5 hours later.  Nothing.

Yes, Worm Looks Like His Mom...

Yes, Worm Looks Like His Mom…

Just kidding.  He was only left out in the sun for 4 hours.

June 2011

This is the face he made when I told Worm that he could catch a “case of the Mondays”.

Relax, Worm.  Mondays Only Lasts 24 Hours.

Relax, Worm. Mondays Only Lasts 24 Hours.

June 2011

I'll Take The Top Spot From Worm And Be Daddy's Favorite!  I Just Need To Sleep On It Some More...

Sleep Little One…There’s Plenty of Room In My Heart For You Too!

Smush, you’re here!  There’s no question, you’re mine!  (9)

Such hairy little ears and a beet red behind!  (11)

Like daddy, you’re dark!  Great for the sun!

We can play on the beach until the day’s done.

Worm and his mom can’t stay long past dawn.

They’ll turn into lobsters and have to be gone!

Together we’ll frolic, with arms locked,

Our sharp elbows jabbing, and bony knees knocked.

My gangly limbs were meant for my lad,

I’ve cursed you with finger toes, please don’t be mad!

You’re a gift to us.  We are so blessed.

Study hard in school and don’t go out half-dressed.

Worm’s in the top spot, remember that.

But listen to daddy and you’ll be there STAT!

Like clean up your room and stay on track

Give me hugs and kisses and never talk back

Or miss curfew or fall into the wrong crowd at school or

Date until you’re 35…and even then, I have to look him over to make sure he’s good enough for you.

As soon as Smushie was born, Worm was jettisoned from the family sweet spot.  No longer the baby, he was metaphorically transplanted from his warm, cozy nest to the storage shed out back.  In addition, Worm can’t hog all of our parental love for himself anymore.  We’re now supporting a needy infant who requires a lot of our TLC (Honey Boo Boo, Toddlers & Tiaras, and Say ‘Yes’ to the Dress) to grow.  Therefore, we made the executive decision to proportion the lion’s share of our love to little Smush with the occasional scrap tossed in Worm’s general direction.  It will be enough to minimally sustain him and nowhere near the amount he received prior to his sister’s arrival.  (I’m not worried, though.  Worm will grow to be emotionally scarred, but win out in the long run.  Like an abused puppy, he will be irresistible to womankind and become a lifelong project for them to invest time and effort into.)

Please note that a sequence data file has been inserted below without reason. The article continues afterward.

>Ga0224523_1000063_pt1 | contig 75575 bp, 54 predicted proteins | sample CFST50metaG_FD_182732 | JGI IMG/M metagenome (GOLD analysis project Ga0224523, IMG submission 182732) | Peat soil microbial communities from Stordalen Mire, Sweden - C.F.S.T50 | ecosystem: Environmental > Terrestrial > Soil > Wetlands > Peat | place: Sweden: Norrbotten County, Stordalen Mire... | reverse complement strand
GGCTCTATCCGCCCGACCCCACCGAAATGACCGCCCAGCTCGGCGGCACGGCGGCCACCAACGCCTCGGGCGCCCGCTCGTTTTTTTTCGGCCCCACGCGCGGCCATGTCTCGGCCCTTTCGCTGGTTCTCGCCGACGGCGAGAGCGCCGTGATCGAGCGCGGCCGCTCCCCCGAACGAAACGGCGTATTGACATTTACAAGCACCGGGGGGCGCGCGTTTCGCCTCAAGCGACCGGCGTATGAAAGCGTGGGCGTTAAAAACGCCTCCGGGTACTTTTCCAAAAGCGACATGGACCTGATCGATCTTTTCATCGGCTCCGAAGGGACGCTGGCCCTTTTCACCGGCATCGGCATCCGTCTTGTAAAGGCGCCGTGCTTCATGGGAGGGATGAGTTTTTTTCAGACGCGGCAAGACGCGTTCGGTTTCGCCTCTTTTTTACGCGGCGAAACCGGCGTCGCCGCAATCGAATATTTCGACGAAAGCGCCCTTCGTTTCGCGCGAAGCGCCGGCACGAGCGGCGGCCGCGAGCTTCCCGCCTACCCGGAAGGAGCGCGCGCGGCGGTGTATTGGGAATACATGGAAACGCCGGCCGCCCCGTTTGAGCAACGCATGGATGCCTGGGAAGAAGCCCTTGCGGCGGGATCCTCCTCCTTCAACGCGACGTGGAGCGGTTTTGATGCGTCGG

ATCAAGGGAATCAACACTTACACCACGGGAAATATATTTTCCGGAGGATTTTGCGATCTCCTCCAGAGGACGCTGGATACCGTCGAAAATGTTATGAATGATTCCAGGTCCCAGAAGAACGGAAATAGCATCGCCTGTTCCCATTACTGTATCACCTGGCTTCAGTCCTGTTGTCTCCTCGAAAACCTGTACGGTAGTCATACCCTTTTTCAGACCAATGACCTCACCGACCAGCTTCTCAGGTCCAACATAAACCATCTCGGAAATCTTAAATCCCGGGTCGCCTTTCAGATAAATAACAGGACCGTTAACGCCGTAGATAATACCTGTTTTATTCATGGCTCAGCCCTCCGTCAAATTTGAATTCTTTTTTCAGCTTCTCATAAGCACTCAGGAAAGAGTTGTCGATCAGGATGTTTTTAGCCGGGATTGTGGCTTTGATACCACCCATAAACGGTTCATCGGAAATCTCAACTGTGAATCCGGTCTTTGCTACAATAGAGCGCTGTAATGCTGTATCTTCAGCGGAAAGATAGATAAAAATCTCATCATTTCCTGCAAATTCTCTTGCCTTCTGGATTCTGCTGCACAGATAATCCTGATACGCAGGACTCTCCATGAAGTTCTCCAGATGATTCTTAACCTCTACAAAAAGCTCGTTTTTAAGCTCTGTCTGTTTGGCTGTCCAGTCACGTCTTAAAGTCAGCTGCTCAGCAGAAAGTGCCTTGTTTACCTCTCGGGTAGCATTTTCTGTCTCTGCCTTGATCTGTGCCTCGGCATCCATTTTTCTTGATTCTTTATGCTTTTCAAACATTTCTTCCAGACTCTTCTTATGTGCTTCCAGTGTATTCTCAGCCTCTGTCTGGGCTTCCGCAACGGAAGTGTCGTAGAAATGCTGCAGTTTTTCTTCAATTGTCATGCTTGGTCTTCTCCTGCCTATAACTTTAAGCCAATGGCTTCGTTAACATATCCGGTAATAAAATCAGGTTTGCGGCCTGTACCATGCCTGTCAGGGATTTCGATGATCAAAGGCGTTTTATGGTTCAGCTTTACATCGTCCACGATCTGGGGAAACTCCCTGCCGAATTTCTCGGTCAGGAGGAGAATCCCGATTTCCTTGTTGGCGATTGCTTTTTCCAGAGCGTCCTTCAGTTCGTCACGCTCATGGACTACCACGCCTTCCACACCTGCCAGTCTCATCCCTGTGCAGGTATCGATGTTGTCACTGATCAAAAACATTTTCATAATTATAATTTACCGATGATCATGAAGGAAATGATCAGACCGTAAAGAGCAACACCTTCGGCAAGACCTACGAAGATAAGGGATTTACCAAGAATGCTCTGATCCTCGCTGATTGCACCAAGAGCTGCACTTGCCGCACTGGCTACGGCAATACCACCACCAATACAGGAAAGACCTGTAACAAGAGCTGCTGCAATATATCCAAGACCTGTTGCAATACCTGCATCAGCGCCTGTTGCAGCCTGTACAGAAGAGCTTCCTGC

The big day was here.  I thought the proper ‘Dad’ thing to do would be to give Worm at least a couple hours notice of Smush’s impending arrival later that evening.  It seemed the perfect opportunity for me to practice this first of many ‘father-to-son’ talks by warming up the Worm to the idea of a sister.  I explained it to him in simple phrases like “more ice pops and cheese balls for dinner”, “nap times may disappear altogether”, and “all of your waking hours could be spent in front of the TV”.  He took it quite well.  (Ok, I could have been more direct with him, but why upset the poor guy?  He hadn’t a clue as to what was about to fall in his lap and I didn’t want to be the bad guy to tell him.)

Not knowing what else to do, I thought it easiest best to let Worm mull over our conversation in his mind while I went back to the hospital to grab the wife and baby.  The plan was for us to check out of the hospital, come home, walk Smush nonchalantly through the front door, gauge the crowd reaction, and then act surprised like we didn’t know how she got in the Subaru do our best to stay calm.

What will Worm do?  Will he be excited?  Will he gouge out Smush’s eyes?  Will he fling poop in her face?  Or will he break out in the Macarena dance?  What about the dogs?  What are they going to think?

We arrived at home around 6pm and collectively pushed baby and car seat through the front door.  The fervor and excitement in the house shot through the ceiling…and took everyone’s brains with it.  With no gray matter to control their bodies, dogs were howling (i.e. Frodo), dogs were vomiting (i.e. Duncan), and kids were flailing (i.e. Worm). Frodo’s howling was loud enough to hear three doors down and Duncan’s distress shoveled his semi-digested dinner onto the carpet.  Worm frolicked around the living room, babbling hodge podge nonsensities at the top of his lungs.  Even hours later, the air was still thick with anxiety and nervous giddiness.  A little too much adrenalin was squeezed out that night, and the troops paid for it in sleep.